Names & Addresses of the Parties
This section establishes who the entities exchanging information are. Any third (3rd) parties should be included here as well. This can include coworkers, organizations, freelancers, or any other person or group who may be authorized to learn the information.
Definition of what constitutes as “Confidential Information”
A fine line separates what can be deemed as too definitive or too broad when specifying what is to be kept secret in the agreement. The party sharing the information (called the “Disclosing Party”) will frequently lean towards making the conditions as wide-ranging as possible to prevent the other party(s) from finding an alternative method of wrongly sharing the information. Contrarily, the party learning the information (the “Receiving Party”), prefers information that is precise and defined as to ensure they understand what can be shared and what can’t.
Information that cannot be deemed as confidential
Includes any info that cannot be restricted in the agreement, such as knowledge learned prior to the signing of the contract, info that is publicly available (or becomes publicly available), knowledge that is shared by a third (3rd) party not bound by a contractual agreement, or insight that was developed independently without the use of confidential information.
The Requirements of the Receiving Party (learning the Confidential Information)
What the party learning the information is required to keep secret, how they are supposed to keep it secret, and actions the party is required to take during the agreement or at the termination of thereof.
Term (duration) of the Agreement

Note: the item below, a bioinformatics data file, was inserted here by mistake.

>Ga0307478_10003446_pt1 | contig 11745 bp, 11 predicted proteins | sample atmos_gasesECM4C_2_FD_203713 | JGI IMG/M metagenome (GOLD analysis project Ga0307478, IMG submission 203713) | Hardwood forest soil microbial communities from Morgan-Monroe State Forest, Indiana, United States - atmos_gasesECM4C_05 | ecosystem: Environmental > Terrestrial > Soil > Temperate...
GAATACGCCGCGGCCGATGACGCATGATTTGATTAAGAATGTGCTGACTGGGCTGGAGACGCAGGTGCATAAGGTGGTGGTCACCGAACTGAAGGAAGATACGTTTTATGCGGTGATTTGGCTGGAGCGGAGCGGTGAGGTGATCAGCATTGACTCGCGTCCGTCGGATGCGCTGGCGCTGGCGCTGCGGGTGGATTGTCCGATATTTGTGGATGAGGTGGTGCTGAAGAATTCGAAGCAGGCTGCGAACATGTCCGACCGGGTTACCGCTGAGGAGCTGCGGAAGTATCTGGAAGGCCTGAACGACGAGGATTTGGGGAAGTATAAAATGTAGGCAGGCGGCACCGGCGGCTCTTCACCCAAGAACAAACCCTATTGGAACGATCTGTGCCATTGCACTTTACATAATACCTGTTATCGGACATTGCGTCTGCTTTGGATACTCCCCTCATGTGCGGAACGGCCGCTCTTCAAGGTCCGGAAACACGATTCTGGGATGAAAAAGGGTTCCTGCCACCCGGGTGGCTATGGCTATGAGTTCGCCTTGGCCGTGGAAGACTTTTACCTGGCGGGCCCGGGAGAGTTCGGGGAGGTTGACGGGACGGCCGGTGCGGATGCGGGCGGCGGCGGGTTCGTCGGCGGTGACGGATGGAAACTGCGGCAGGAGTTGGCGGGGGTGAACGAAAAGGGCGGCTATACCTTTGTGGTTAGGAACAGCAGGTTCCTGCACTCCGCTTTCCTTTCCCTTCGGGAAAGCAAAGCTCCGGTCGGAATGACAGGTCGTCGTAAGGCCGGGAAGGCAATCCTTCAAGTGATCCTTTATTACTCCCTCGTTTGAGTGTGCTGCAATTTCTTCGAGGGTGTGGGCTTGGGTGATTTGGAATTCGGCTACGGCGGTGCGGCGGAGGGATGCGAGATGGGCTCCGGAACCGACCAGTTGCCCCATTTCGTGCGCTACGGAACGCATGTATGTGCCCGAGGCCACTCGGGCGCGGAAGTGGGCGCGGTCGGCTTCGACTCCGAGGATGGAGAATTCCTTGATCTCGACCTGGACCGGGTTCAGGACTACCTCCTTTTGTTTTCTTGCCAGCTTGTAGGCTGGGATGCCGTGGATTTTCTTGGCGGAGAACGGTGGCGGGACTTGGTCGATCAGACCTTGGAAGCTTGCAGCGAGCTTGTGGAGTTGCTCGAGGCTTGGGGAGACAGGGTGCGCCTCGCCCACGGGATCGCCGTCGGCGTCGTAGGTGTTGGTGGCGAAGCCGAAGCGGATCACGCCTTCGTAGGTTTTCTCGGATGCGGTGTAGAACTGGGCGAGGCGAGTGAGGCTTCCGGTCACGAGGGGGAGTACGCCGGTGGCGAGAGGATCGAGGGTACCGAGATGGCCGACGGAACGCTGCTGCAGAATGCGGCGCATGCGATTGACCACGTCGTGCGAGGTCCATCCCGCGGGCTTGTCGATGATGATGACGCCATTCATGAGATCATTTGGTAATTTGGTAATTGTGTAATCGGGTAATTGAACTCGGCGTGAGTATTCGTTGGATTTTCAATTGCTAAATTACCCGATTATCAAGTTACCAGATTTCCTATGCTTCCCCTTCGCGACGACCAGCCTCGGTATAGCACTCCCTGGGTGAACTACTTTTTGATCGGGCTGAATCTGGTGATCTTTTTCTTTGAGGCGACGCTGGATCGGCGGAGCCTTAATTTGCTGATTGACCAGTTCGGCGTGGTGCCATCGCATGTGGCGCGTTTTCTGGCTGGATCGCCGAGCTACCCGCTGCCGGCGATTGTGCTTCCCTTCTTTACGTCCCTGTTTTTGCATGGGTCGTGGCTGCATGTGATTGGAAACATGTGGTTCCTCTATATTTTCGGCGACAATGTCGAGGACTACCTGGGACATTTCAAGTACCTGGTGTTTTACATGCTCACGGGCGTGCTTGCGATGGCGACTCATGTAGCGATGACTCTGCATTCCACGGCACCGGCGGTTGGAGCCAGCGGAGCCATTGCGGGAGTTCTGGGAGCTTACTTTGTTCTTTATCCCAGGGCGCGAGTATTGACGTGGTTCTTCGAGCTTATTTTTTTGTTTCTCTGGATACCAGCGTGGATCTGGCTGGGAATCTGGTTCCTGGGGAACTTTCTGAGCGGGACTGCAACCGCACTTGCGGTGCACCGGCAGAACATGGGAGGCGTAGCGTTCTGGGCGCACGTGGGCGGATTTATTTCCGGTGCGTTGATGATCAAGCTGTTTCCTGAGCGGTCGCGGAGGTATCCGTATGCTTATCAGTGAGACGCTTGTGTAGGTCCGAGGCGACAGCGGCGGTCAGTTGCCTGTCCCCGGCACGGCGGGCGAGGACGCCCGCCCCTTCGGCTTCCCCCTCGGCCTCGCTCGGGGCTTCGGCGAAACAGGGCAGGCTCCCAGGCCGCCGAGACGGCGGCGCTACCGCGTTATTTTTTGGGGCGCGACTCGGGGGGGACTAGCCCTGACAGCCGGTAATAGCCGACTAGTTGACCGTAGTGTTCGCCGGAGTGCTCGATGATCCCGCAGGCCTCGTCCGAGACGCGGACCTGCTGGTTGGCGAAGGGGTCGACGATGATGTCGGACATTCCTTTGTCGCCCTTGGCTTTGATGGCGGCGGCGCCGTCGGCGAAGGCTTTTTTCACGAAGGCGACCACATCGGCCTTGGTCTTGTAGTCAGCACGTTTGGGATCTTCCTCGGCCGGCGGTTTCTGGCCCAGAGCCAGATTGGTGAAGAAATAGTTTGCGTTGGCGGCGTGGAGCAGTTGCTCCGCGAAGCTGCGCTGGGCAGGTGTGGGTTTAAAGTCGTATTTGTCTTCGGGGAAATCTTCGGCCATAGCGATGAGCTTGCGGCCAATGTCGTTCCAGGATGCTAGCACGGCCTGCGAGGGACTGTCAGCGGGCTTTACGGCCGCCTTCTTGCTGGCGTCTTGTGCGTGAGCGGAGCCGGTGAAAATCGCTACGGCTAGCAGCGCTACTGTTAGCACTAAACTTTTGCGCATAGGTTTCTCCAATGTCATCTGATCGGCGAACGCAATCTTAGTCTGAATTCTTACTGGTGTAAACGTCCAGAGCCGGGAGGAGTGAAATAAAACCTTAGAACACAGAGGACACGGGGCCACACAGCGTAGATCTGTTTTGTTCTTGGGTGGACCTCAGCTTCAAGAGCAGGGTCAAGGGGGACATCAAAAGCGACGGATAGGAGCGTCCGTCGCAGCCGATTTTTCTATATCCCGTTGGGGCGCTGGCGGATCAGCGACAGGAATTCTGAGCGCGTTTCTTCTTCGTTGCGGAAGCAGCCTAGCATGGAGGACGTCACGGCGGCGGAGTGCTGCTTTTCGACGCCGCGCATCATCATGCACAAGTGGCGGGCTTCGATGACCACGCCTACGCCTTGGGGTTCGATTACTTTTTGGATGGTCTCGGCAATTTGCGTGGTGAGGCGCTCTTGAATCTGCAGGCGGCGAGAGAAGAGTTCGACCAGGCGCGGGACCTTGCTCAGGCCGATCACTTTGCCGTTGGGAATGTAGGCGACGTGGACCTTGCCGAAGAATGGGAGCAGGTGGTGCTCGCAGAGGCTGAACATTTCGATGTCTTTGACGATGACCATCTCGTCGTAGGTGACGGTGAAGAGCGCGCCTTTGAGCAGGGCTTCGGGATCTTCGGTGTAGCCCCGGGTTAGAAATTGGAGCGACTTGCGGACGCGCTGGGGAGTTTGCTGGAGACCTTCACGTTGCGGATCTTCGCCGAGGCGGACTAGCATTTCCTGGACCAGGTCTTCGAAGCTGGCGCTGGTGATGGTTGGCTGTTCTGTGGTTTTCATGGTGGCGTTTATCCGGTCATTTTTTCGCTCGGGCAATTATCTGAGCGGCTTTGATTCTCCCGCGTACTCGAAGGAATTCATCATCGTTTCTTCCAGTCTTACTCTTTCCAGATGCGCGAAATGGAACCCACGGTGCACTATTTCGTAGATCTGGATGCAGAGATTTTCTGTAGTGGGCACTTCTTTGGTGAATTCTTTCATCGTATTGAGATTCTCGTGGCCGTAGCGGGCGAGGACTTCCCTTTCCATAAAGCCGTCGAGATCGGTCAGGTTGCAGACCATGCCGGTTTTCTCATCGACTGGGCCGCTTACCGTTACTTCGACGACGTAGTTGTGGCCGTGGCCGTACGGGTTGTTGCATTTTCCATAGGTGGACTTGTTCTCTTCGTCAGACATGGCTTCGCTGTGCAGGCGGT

The length of the agreement can vary from one (1) year to indefinitely. The length of the term is dependant on several factors, which include the field in which the secrets are shared, the type of information, the number of individuals or companies bound by the agreement, and the cost of preserving the trade secrets.
A general statement that specifies that if any provision of the agreement is unenforceable or does not apply to the situation in which the agreement is being used, the inapplicable provision does not affect the validity of the rest of the agreement.
States the parties bound by the contract are in no way partners, existing as a joint venture, or an employee(s) of each other.
Asserts that the agreement overrules any and all other agreements entered into by the parties. This cannot be changed unless the parties unanimously sign to terminate the clause/agreement.
The purpose of the waiver clause is to protect a party’s right to continue enforcing the agreement if they failed to enforce it at a prior point in time. For example, if the receiving party shares information wrongly and the disclosing party lets it slide (or doesn’t realize it happened), the waiver clause ensures the disclosing party can take action if the information is wrongly released again.
The state laws in which the contract is regulated by.
Signatures of the Parties
The part of the agreement that makes the parties obligated to adhere to the terms and conditions contained within it. All involved parties are required to sign the contract. It is highly recommended that the agreement is signed within the presence of a notary to ensure it is legally enforceable.